Goldreich-Goldwasser-Halevi (GGH) public key cryptosystem is an instance of lattice-based cryptosystems whose security is based on the hardness of lattice problems. In fact, GGH cryptosystem is the lattice version of the first code-based cryptosystem, proposed by McEliece. However, it has a number of drawbacks such as; large public key length and low security level. On the other hand, Low Density Lattice Codes (LDLCs) are the practical classes of linear codes which can achieve capacity on the additive white Gaussian noise (AWGN) channel with low complexity decoding algorithm. This paper introduces a public key cryptosystem based on LDLCs to withdraw the drawbacks of GGH cryptosystem. To reduce the key length, we employ the generator matrix of the used LDLC in Hermite normal form (HNF) as the public key. Also, by exploiting the linear decoding complexity of the used LDLC, the decryption complexity is decreased compared to GGH cryptosystem. These increased efficiencies allow us to use the bigger values of security parameters. Moreover, we exploit the special Gaussian vector whose variance is upper bounded by the Poltyrev limit as the perturbation vector. These techniques can resist the proposed scheme against the most efficient attacks to the GGH-like cryptosystems.

09:17 [Pub][ePrint] W-SPS: Designing a Wide-Area Secure Positioning System, by Der-Yeuan Yu and Aanjhan Ranganathan and Ramya Jayaram Masti and Claudio Soriente and Srdjan Capkun

  Motivated by the security and functional limitations of satellite positioning systems, we explore a design of a Wide-Area Secure Positioning System. The main goals of this system are strong spoofing resilience, location verification, and privacy. We propose a realization of a Wide-Area Secure Positioning System and show that this solution is viable and can fulfill our defined security goals. Specifically, our system is composed of a secure positioning infrastructure to obtain reliable location information of an entity and a location verification architecture that allows others to be convinced of certain location properties of such an entity. The proposed system enables the verification of location claims in a privacy-preserving manner, thus enhancing existing security solutions and supporting future location-based applications.

09:17 [Pub][ePrint] A Related-Key Chosen-IV Distinguishing Attack on Full Sprout Stream Cipher, by Yonglin Hao

  Sprout is a new lightweight stream cipher proposed at FSE 2015.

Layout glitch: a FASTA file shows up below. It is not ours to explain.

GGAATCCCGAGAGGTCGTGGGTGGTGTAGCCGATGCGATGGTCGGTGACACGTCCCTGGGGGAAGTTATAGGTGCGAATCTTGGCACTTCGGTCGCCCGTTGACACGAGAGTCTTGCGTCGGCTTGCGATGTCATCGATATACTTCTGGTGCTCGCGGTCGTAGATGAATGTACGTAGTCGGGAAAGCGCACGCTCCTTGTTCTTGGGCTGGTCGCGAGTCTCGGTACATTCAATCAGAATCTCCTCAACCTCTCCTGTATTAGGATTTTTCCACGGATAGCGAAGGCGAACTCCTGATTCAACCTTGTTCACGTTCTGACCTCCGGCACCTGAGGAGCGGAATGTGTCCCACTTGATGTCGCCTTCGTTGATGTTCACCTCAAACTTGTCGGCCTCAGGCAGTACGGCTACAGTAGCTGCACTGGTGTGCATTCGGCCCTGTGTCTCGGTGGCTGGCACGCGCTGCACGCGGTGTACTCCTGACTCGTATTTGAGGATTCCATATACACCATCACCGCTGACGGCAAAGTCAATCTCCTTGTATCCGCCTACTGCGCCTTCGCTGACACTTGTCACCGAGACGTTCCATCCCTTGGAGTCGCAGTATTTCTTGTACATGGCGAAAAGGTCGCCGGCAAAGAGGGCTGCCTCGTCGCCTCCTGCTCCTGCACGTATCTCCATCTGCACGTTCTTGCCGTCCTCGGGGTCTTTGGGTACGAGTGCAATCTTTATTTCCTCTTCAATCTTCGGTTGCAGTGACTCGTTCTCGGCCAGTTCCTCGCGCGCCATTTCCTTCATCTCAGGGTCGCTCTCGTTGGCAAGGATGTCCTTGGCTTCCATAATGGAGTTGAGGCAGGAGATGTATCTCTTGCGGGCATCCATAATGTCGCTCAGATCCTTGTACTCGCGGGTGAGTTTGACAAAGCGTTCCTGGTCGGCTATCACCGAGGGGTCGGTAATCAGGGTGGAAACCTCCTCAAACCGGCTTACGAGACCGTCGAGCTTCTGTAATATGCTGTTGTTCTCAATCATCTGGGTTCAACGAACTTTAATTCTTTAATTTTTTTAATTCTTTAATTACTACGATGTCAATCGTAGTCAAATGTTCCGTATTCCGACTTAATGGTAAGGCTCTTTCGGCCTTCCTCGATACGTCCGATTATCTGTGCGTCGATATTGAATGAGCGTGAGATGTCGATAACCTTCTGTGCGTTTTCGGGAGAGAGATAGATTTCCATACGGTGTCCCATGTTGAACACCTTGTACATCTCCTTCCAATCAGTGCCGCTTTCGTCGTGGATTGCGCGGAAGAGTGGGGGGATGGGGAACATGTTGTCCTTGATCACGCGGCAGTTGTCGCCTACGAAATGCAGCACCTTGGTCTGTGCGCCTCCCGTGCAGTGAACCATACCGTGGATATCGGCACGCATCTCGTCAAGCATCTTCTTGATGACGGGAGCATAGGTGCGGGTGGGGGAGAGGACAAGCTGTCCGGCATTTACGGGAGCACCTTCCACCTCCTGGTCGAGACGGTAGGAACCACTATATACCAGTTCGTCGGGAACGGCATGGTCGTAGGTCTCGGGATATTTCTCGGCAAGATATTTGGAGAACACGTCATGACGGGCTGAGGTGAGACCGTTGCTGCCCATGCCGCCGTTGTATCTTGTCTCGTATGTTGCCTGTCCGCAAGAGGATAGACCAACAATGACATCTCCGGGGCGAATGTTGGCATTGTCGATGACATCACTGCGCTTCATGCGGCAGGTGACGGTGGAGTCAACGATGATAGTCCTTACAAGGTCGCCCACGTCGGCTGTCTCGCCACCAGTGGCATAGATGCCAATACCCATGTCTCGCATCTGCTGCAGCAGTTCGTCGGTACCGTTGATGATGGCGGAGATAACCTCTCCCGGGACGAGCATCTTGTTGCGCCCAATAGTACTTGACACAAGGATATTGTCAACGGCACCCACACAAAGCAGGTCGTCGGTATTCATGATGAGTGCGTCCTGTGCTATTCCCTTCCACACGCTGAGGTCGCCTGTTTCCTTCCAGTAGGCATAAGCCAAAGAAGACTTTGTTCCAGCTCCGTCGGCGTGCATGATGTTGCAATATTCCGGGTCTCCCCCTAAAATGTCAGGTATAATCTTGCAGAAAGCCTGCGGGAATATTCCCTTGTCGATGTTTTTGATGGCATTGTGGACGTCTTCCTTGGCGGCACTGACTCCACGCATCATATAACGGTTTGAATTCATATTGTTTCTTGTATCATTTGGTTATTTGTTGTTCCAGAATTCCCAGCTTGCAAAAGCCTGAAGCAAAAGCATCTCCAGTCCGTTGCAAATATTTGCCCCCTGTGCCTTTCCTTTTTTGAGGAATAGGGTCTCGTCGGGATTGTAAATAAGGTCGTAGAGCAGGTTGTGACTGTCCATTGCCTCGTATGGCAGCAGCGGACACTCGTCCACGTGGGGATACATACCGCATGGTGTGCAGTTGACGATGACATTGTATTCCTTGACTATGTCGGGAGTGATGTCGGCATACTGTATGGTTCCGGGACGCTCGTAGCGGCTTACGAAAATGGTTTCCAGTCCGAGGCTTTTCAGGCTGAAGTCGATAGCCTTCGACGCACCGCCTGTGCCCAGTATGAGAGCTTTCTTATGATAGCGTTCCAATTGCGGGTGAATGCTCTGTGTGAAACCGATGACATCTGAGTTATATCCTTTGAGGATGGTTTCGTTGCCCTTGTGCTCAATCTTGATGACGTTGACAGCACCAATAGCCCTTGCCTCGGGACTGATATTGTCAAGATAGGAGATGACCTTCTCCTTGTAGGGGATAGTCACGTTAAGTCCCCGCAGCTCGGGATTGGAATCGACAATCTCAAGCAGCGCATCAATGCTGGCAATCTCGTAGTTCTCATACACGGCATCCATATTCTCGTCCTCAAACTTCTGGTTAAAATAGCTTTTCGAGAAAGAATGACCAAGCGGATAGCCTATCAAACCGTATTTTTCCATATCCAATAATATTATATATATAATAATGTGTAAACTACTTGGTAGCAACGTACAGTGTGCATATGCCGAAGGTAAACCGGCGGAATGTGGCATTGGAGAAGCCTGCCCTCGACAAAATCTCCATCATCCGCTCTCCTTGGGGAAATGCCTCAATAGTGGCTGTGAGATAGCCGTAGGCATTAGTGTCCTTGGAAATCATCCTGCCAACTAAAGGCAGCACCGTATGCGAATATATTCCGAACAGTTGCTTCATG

According to its designers, Sprout can resist time-memory-data trade-off (TMDTO) attacks with small internal state size.

However, we find a weakness in the updating functions of Sprout and propose a related-key chosen-IV distinguishing attack on full Sprout.

Our attack enable the adversary to distinguish detect non-randomness on full 320-round Sprout with a practical complexity (no more than $2^{20}$ key-IV pairs).

09:17 [Pub][ePrint] Cryptanalysis of Full Sprout, by Virginie Lallemand and Mar\\\'ia Naya-Plasencia

  A new method for reducing the internal state size of stream cipher registers has been proposed in FSE 2015, allowing to reduce the area in hardware implementations. Along with it, an instantiated proposal of a cipher was also proposed: Sprout. In this paper, we analyze the security of Sprout, and we propose an attack that recovers the whole key more than $2^{10}$ times faster than exhaustive search and has very low data complexity. The attack can be seen as a divide-and-conquer evolved technique, that exploits the non-linear influence of the key bits on the update function. We have implemented the attack on a toy version of Sprout, that conserves the main properties exploited in the attack. The attack completely matches the expected complexities predicted by our theoretical cryptanalysis, which proves its validity. We believe that our attack raises legitimate questions regarding the security of the proposed design method.

09:17 [Pub][ePrint] Computational Election Verifiability: Definitions and an Analysis of Helios and JCJ, by Ben Smyth and Steven Frink and Michael R. Clarkson

  Definitions of election verifiability in the computational model of cryptography are proposed. The definitions formalize notions of voters verifying their own votes, auditors verifying the tally of votes, and auditors verifying that only eligible voters vote. The Helios (Adida et al., 2009) and JCJ (Juels et al., 2010) election schemes are shown to satisfy these definitions. Two previous definitions (Juels et al., 2010; Cortier et al., 2014) are shown to permit election schemes vulnerable to attacks, whereas the new definitions prohibit those schemes.

16:45 [Event][New] SPACE 2015: Intl. Conf. on Security, Privacy, and Applied Cryptography Engineering

  Submission: 24 May 2015
Notification: 28 June 2015
From October 3 to October 7
Location: Jaipur, India
More Information:

12:17 [Pub][ePrint] Secure Physical Computation using Disposable Circuits, by Ben Fisch and Daniel Freund and Moni Naor

  In a secure physical computation, a set of parties each have physical inputs and jointly compute a function of their inputs in a way that reveals no information to any party except for the output of the function. Recent work in CRYPTO\'14 presented examples of physical zero-knowledge proofs of physical properties, a special case of secure physical two-party computation in which one party has a physical input and the second party verifies a boolean function of that input. While the work suggested a general framework for modeling and analyzing physical zero-knowledge protocols, it did not provide a general theory of how to prove any physical property with zero-knowledge. This paper takes an orthogonal approach using disposable circuits (DC)--cheap hardware tokens that can be completely destroyed after a computation--an extension of the familiar tamper-proof token model. In the DC model, we demonstrate that two parties can compute any function of their physical inputs in a way that leaks at most 1 bit of additional information to either party. Moreover, our result generalizes to any multi-party physical computation. Formally, our protocols achieve unconditional UC-security with input-dependent abort.